The inner tubular member 12 has an axial bore 16 which is open at both its inner end and its outer end. The outer end is closed by a plug 18. The plug 18 includes a central opening 20 within which is fixedly mounted a tube 22. The tube 22 is constructed of a plastic material and has a bore 24 through which is to be conducted a fluid from a source (not shown) to be deposited at a depositing location (not shown).

The type of plastic for the tube 22 can be varied with possibly one particular type of plastic being preferred. However, an important consideration is that if a section of the tube 22 is subjected to a certain elevated temperature, that section of the tube 22 will assume a flaccid configuration. Such a flaccid section as is shown at 26 within the drawing. Basically, the section 22 has lost its memory and in its normal at-rest position the bore 24 within the section 26 is non-circular which is different from the remaining section of the tube 22.

This flaccid section 26 is located at the inner end of the inner tubular member 12. The inner end of the tubular member 12 is formed into a pair of fingers 28 and 30. The fingers 28 and 30 oppose each other and are capable of being readily deflected toward each other. The interior surface 32 of the finger 28 is formed concave. The interior surface 34 of the finger 30 is formed convex. If the convex surface 34 would be permitted to rest within the concave surface 32, such would closely conform thereto. However, in actual practice, this does not occur as the flaccid section 26 will be located between the surfaces 32 and 34.

Formed on the exterior surface of the inner tubular member 12 is a threaded section 36. The collet 14 includes an axial bore 38. This axial bore 38 is open-ended. A portion of this axial bore 38 includes a threaded section 40. The threaded section 40 is in continuous engagement with the threaded section 36. Rotative movement of the collet 14 relative to the inner tubular member 12 will result in longitudinal movement between the collet 14 and the inner tubular member 12.

A portion of the axial bore 38 includes a cam surface 42. This cam surface 42 defines a section of a cone so that the surface 42 assumes a conically tapered configuration. This cam surface 42 is to be in continuous contact with the exterior surface of the fingers 28 and 30.

The operation of the flow control valve of this invention is as follows: Let it be assumed that the valve 10 of this invention is located at the position shown in FIG. 2 of the drawing. In this particular position, the flow of fluid is being conducted through the bore 24 of the tube 22 and is metered through the flaccid section 26 to be deposited at a desired location such as within an intravenous feeding needle which has been mounted within the body of a human being. Let it now be assumed that it is desired to decrease the amount of flow that is being conducted to the human being. The operator only needs to rotate the collet 14 relative to the inner tubular member 12. This rotation is achieved manually and grooves 44 are provided within the exterior surface of the collet 14 in order to facilitate this manual movement. When the collet 14 is turned, the user holds in a fixed position the inner tubular member 12. The rotation of the collet 14 should be in the direction to cause the fingers 28 and 30 to move toward the open end 46 of the collet 14. Movement in this direction causes fingers 28 and 30 to be moved toward each other since they are riding on the cam surface 42 and this cam surface 42 gets narrower as it approaches opening 46. When the fingers 28 and 30 move toward each other, there is pressed therebetween the flaccid section 26 of the tube 22. As a result, the bore 24 located within the flaccid section 26 is decreased in cross-sectional size. Hence, the volume of fluid which can flow through this section of the bore 24 is decreased depending upon the amount of threading movement between the collet 14 and the inner tubular bore 12 the volume of the fluid passing through the flaccid section 26 can be precisely controlled. In other words, the operator can precisely determine how many drops per minute is being conducted passed the flaccid section 26.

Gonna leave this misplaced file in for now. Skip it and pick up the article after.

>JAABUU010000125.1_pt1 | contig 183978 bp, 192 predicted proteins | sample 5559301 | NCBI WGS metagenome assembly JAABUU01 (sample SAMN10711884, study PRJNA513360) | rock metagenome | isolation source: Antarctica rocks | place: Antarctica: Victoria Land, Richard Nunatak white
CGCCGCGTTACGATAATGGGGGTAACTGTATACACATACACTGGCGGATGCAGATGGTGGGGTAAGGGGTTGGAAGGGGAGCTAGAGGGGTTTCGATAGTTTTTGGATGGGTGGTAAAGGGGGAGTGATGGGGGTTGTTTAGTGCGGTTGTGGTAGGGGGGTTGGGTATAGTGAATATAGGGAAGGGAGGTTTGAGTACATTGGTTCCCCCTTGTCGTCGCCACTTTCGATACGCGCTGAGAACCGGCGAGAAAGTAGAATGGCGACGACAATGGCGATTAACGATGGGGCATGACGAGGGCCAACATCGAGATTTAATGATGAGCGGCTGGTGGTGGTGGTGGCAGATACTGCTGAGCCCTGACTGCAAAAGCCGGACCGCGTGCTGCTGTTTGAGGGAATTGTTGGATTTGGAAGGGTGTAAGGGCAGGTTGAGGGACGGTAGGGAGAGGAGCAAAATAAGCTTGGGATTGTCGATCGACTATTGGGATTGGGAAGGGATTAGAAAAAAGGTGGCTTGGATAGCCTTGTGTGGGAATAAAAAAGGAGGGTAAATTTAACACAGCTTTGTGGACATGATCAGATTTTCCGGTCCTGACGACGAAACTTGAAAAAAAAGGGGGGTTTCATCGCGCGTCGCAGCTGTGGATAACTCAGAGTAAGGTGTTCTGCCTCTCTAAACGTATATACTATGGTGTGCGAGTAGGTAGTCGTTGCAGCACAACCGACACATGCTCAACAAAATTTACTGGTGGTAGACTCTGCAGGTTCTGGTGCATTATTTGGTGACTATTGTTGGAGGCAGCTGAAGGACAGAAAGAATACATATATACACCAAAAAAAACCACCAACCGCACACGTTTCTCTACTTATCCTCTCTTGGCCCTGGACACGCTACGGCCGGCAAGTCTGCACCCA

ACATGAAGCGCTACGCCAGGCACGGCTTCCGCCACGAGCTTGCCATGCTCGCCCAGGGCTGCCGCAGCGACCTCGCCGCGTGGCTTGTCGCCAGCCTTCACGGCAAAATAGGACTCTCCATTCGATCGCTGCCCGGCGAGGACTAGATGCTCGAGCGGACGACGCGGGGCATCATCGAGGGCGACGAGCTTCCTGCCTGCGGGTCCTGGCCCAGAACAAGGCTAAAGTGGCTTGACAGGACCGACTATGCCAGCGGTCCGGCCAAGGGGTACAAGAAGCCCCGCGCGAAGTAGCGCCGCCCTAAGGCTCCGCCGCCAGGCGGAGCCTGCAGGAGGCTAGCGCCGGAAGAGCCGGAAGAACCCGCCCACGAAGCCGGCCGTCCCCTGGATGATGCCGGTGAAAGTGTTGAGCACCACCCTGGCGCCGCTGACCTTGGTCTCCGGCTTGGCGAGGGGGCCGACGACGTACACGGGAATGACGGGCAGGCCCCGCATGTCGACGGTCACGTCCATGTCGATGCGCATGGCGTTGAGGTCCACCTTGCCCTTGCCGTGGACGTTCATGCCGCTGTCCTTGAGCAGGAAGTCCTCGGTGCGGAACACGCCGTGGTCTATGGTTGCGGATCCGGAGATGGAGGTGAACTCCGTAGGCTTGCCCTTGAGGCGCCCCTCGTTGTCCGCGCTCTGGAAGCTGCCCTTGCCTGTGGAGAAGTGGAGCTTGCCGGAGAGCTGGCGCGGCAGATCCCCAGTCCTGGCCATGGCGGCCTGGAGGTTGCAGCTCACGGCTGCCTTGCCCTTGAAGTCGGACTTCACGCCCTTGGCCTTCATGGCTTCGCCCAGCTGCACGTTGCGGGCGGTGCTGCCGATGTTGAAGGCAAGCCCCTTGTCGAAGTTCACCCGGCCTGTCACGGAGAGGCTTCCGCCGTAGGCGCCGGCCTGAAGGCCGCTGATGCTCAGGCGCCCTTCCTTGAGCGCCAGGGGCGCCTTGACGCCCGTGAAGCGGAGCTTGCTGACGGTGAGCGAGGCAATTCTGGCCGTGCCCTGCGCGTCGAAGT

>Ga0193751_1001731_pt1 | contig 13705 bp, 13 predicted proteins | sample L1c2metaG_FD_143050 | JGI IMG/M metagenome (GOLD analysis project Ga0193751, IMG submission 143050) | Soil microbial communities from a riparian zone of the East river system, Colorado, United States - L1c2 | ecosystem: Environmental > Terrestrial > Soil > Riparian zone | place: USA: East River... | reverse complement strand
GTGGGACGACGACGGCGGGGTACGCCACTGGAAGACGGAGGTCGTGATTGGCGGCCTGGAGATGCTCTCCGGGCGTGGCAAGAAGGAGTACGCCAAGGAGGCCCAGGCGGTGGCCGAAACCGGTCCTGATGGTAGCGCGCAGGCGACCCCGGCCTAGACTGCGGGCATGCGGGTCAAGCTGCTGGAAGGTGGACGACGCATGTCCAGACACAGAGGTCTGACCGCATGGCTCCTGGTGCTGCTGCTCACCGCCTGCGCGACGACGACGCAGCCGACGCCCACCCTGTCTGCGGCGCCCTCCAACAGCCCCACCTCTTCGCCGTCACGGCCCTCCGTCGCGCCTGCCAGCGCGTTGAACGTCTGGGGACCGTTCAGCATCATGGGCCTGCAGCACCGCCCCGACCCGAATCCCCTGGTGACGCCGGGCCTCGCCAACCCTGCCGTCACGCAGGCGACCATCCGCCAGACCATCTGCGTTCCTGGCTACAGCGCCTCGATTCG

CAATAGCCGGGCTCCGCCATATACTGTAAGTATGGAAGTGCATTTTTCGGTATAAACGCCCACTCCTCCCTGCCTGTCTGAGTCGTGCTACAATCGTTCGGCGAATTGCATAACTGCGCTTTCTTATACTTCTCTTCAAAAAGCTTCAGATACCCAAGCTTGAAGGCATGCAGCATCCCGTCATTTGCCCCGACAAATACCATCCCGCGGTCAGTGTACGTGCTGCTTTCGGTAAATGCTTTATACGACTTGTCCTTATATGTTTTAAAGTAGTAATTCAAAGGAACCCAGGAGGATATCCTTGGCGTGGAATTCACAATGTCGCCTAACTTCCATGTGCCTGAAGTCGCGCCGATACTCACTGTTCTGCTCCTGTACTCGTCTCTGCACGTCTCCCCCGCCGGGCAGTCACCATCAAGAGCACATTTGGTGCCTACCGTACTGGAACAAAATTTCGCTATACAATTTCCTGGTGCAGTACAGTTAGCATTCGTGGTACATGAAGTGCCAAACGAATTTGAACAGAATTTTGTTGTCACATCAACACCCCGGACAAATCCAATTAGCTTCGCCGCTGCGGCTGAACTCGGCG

Once a particular location of a collet 14 is established with respect to the inner tubular member 12, this collet 14 will remain in that position as long as it is unattended. This means that the volume of flow that is being conducted through the flaccid section 26 will also remain at its particular established level. It is to be understood that there inherently will be an outward pressure applied against the fingers 28 and 30 by reason of the small amount of pressurized fluid that is being conducted through the flaccid section 26. However, this pressure does not cause any "creeping" rotational movement of the collet 14 relative to inner tubular bore 12. Also, because the section 26 is flaccid there is no memory tending to encourage expansion of this section back to the shape of the remaining portion of the tube 22. Therefore, there is no pressure tending to further encourage any rotation of the collet 14 relative to the inner tubular member 12 when left unattended.

It is to be noted that the collet 14 is of a length to extend past flaccid section 26. The flaccid section 26 has no strength or body itself. Therefore, if the collet 14 terminated in the area of the flaccid section 26, there would be a tendency for the tube 22 to kink. However, because the outer end of the collet 14 connects with the normal configuration of the tube 22, the inherent weakness of the flaccid section 26 is bypassed and kinking does not occur.

Patent Citations
Cited PatentFiling datePublication dateApplicantTitle
US2518625 *May 11, 1946Aug 15, 1950Langstaff Clinton AFlow bean
US3410517 *Mar 15, 1966Nov 12, 1968Thomas E. WallHose water regulator
US3612474 *May 9, 1969Oct 12, 1971Abbott LabFlow control device for flexible tubes
US3685786 *Aug 31, 1970Aug 22, 1972Woodson Riley DElastic valve element having variable orifice
US4205819 *Jun 19, 1978Jun 3, 1980Emil SoikaFlow clamp device
US4453653 *Oct 31, 1980Jun 12, 1984Michlin Diazo Products Corp.Collapsible wall closure for dispensers
US4512545 *Jun 24, 1982Apr 23, 1985Dionex CorporationExternally actuated valve assembly and method
IT500322A * Title not available
Referenced by
Citing PatentFiling datePublication dateApplicantTitle
US5234412 *Jan 22, 1991Aug 10, 1993Forberg Hans JuergenFlow regulator for a drip chamber
US5379790 *Mar 6, 1992Jan 10, 1995Suprex CorporationVariable restriction
US6482180Feb 6, 2001Nov 19, 2002Terumo Kabushiki KaishaIntravascular catheter
EP1125596A2 *Feb 6, 2001Aug 22, 2001Terumo Kabushiki KaishaIntravascular catheter
Classifications
U.S. Classification251/9, 251/340
International ClassificationA61M39/28
Cooperative ClassificationA61M39/284
European ClassificationA61M39/28C
Legal Events
DateCodeEventDescription
Oct 29, 1991FPExpired due to failure to pay maintenance fee
Effective date: 19910818
Aug 18, 1991LAPSLapse for failure to pay maintenance fees
Mar 19, 1991REMIMaintenance fee reminder mailed